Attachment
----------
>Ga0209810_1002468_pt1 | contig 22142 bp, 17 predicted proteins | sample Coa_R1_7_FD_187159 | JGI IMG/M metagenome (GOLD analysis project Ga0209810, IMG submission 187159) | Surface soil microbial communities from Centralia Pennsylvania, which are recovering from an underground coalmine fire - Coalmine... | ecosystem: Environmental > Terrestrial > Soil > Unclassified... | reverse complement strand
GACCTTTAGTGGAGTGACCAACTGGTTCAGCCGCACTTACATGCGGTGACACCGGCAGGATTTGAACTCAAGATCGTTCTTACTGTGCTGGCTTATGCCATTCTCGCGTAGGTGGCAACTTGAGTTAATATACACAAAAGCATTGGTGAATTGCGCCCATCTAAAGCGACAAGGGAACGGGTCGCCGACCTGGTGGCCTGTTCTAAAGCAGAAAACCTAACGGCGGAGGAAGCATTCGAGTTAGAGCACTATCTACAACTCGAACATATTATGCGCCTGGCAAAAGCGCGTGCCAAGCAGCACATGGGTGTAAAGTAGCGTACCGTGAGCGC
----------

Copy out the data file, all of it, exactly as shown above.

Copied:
>Ga0209810_1002468_pt1 | contig 22142 bp, 17 predicted proteins | sample Coa_R1_7_FD_187159 | JGI IMG/M metagenome (GOLD analysis project Ga0209810, IMG submission 187159) | Surface soil microbial communities from Centralia Pennsylvania, which are recovering from an underground coalmine fire - Coalmine... | ecosystem: Environmental > Terrestrial > Soil > Unclassified... | reverse complement strand
GACCTTTAGTGGAGTGACCAACTGGTTCAGCCGCACTTACATGCGGTGACACCGGCAGGATTTGAACTCAAGATCGTTCTTACTGTGCTGGCTTATGCCATTCTCGCGTAGGTGGCAACTTGAGTTAATATACACAAAAGCATTGGTGAATTGCGCCCATCTAAAGCGACAAGGGAACGGGTCGCCGACCTGGTGGCCTGTTCTAAAGCAGAAAACCTAACGGCGGAGGAAGCATTCGAGTTAGAGCACTATCTACAACTCGAACATATTATGCGCCTGGCAAAAGCGCGTGCCAAGCAGCACATGGGTGTAAAGTAGCGTACCGTGAGCGC